Philodendrons often recover from a bout of under watering well as long as you give the soil a good soak and ensure it stays evenly moist for the next few days.
After 2 or 3 cycles of watering the philodendron should be showing good signs of recovery.
How to Tell if You are Watering Philodendron Too Often
If your philodendron leaves are turning yellow and drooping this is because there is too much water around the root ball which can be caused by over watering, slow draining soils, pots or containers without drainage holes in their base and because of the use of saucers, trays and decorative outer pots.
More often the problem is not necessarily just over watering but because of water pooling around the roots because it cannot escape out the bottom of the pot.
Too much water excludes oxygen from the soil which prevents root respiration and interferes with the roots ability to function, so that it cannot uptake water and nutrients properly which is why the philodendron leaves turn yellow and droop.
(For more on how to revive your philodendron read my article why is my philodendron dying?)
How Often to Water Philodendron in Winter
The rate at which philodendron grows in Winter can slow significantly due to less hours of light and lower light intensity.
This decreases the philodendrons demand for moisture so the plant should perhaps be watered less often in Winter, however the soil should not dry out completely.
Exactly how often you water philodendron in Winter can depend as some climates require sources of heat such as forced air and radiators for Winter which can dry out the soil quickly.
Typically water once every 10 days is optimal as it meets the watering requirements of the philodendron without risking root rot.
As long as the top two inches of the soil feel slightly dry then give the soil a good soak and the philodendron should thrive. You may also have to mist philodendron slightly more often in Winter as the air in our homes can be very dry in the colder months.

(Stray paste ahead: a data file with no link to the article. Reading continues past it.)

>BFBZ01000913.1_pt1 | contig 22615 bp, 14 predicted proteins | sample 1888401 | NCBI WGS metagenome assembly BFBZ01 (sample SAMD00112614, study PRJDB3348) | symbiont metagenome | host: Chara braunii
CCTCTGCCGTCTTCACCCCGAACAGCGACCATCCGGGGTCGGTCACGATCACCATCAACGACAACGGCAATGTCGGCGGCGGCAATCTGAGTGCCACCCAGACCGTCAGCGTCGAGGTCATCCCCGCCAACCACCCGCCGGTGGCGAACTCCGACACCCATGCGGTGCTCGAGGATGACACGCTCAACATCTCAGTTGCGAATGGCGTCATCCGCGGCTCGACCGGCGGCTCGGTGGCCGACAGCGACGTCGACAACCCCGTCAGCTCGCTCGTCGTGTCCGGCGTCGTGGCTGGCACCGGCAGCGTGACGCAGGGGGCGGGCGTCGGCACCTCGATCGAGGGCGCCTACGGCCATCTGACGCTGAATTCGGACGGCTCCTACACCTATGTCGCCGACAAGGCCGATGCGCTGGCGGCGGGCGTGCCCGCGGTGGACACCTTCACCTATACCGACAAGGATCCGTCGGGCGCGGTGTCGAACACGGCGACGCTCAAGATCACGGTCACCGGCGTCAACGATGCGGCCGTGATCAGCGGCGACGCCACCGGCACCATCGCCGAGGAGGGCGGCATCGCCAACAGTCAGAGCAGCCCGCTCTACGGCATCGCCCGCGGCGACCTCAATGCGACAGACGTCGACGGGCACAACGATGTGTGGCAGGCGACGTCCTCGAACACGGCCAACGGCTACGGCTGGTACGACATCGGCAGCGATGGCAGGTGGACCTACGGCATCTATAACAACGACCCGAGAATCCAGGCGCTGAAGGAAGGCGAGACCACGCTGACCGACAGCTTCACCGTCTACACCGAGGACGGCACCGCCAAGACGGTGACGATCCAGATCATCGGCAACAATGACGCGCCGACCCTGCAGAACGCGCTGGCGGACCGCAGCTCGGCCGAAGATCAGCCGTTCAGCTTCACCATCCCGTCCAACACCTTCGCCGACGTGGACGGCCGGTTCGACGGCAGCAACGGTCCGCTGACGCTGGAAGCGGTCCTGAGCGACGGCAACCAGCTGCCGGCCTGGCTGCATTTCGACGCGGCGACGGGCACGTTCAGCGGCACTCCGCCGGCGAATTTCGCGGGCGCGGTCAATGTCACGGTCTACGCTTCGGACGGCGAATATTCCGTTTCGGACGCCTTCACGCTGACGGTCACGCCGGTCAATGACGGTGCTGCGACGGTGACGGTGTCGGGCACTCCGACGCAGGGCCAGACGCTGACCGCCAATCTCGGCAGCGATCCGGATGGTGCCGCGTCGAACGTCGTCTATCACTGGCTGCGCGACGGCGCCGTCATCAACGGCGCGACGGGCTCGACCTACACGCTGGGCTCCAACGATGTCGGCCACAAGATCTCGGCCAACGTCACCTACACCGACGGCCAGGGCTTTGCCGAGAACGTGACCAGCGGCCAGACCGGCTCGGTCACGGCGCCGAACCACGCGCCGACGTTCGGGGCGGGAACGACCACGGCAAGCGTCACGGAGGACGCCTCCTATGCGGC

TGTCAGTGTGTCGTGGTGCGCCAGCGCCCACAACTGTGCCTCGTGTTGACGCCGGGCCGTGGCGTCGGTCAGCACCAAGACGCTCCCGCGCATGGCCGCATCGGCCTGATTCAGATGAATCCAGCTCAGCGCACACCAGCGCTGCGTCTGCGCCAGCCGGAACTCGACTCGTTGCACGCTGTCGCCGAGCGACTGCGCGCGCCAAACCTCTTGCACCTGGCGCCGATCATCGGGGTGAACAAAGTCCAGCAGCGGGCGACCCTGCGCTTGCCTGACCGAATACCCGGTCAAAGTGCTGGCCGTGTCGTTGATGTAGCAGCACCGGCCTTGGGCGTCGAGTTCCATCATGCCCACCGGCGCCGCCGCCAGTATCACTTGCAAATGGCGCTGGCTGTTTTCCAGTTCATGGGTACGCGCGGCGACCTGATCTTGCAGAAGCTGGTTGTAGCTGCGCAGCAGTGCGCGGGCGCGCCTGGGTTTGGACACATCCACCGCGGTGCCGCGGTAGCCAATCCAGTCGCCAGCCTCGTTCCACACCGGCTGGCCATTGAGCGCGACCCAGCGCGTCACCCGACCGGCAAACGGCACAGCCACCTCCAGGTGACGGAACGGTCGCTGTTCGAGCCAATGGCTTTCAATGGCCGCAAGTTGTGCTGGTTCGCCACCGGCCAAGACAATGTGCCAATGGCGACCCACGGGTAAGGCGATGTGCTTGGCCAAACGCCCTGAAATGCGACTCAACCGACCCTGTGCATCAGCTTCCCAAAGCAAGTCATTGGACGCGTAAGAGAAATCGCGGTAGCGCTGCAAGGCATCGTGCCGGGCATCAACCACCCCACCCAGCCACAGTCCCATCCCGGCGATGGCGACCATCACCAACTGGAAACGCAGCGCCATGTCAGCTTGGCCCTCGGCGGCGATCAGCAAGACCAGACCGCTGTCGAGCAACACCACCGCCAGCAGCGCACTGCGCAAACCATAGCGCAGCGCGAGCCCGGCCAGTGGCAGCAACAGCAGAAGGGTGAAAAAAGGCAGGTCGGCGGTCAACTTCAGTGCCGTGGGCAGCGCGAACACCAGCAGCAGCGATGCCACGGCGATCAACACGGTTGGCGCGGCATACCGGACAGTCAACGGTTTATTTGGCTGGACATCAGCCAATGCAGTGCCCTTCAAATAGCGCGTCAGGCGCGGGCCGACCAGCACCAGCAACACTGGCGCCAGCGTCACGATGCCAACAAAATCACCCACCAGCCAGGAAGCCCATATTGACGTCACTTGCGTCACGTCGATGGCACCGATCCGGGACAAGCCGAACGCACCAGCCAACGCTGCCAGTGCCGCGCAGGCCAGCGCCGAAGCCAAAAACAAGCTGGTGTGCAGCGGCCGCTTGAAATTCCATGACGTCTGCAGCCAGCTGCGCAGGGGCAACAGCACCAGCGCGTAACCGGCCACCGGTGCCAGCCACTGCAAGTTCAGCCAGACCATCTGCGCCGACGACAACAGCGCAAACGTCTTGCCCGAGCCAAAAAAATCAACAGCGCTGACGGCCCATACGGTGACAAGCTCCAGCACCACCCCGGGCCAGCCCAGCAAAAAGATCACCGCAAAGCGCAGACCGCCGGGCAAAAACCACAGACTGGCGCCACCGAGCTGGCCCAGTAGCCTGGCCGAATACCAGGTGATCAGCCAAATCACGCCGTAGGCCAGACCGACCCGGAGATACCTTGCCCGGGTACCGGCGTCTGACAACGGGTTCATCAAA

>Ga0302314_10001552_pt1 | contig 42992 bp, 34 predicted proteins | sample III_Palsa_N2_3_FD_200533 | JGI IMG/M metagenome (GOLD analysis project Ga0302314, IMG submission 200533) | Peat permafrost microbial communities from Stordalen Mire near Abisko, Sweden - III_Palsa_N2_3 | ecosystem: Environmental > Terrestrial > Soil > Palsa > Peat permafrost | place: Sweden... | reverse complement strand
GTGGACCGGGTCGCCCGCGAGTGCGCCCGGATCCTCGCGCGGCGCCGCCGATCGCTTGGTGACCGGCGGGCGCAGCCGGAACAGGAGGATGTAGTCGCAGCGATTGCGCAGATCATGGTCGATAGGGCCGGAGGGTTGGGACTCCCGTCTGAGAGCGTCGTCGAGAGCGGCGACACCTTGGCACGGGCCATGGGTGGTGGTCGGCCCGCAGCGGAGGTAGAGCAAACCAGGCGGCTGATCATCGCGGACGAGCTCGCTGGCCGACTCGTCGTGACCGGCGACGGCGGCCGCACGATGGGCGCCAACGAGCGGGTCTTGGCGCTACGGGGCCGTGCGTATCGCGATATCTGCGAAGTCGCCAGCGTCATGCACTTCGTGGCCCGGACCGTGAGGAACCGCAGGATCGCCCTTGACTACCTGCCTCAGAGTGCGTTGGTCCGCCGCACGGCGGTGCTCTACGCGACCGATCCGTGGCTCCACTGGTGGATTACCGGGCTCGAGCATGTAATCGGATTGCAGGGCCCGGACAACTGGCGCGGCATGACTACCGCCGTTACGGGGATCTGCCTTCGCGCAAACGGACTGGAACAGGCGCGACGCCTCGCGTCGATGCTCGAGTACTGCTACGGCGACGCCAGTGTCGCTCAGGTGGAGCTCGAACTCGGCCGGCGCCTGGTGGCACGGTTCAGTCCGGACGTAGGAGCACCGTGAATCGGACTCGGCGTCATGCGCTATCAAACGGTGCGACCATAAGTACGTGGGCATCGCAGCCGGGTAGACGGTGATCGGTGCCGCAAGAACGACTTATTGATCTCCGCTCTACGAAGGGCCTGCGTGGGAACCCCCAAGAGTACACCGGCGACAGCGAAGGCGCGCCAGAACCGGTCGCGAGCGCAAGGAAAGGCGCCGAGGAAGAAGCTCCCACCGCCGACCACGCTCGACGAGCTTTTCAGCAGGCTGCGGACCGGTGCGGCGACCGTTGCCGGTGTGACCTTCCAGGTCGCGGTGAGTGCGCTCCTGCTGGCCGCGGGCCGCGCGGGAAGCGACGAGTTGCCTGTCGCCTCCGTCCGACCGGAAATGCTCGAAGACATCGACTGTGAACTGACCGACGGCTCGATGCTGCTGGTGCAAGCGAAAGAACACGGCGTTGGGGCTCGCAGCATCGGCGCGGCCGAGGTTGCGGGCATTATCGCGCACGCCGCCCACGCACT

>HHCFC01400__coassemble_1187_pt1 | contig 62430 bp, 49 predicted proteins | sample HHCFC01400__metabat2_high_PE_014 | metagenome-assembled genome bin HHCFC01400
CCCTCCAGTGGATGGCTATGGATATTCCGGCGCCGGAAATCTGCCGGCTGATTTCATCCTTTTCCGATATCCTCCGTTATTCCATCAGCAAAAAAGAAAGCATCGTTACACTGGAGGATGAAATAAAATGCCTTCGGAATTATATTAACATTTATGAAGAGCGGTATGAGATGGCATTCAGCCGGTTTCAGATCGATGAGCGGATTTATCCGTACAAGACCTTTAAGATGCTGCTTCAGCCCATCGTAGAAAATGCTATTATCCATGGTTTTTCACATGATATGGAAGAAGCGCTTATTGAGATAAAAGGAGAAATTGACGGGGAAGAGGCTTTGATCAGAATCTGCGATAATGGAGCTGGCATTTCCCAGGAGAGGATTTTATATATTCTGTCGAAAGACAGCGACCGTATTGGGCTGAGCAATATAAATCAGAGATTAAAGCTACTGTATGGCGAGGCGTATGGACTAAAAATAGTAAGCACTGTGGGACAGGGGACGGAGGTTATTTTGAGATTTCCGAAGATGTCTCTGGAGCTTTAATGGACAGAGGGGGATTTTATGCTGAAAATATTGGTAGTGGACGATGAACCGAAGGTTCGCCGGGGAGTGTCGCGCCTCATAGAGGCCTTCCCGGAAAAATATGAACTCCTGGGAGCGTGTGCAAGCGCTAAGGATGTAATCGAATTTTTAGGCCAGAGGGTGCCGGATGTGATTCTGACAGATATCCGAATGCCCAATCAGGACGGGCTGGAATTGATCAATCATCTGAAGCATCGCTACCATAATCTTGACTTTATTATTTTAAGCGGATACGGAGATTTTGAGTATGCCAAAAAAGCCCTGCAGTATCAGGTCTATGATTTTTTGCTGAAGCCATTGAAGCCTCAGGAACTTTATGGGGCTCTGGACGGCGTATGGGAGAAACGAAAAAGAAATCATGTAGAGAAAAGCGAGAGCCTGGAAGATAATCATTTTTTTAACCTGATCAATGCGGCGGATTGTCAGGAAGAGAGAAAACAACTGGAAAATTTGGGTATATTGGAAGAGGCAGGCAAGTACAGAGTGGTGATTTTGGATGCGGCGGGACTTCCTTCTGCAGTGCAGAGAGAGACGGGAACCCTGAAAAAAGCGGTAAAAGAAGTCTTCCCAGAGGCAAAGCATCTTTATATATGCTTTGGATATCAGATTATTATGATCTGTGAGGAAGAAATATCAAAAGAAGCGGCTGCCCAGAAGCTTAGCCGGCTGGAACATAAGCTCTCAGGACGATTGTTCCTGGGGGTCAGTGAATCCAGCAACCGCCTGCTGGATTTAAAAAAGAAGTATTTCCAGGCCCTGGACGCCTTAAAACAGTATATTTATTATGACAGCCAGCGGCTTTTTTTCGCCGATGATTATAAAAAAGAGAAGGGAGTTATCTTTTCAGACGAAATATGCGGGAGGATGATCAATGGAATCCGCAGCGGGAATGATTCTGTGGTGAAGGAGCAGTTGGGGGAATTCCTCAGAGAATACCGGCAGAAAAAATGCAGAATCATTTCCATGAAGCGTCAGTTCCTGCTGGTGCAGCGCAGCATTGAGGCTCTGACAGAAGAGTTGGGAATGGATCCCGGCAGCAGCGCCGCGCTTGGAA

How Much to Water Philodendrons
Whilst how often you water your philodendron can vary according to a range of factors, how much water you should use remains the same.
Always water philodendrons with a good soak, so that excess water trickles from the base of the pot.
This ensures that the water has infiltrated the soil properly so that it is evenly moist and the roots can uptake the water that the philodendron requires.
A good soak every time you water also encourages good root development
If you water the philodendrons potting soil too lightly then only the top inch or so becomes moist and the water does not reach the roots further in the soil which causes the leaves to droop and turn brown as a sign of drought stress.
Well Draining Soil is Crucial When Watering Philodendrons
Watering philodendrons properly should be in conjunction with growing the plants in the right potting mix to avoid root rot.
Philodendrons grow in moist yet porous and well draining soil in their native environment and they do not tolerate compacted soil or soil without an aerated structure as this prevents the roots from functioning properly.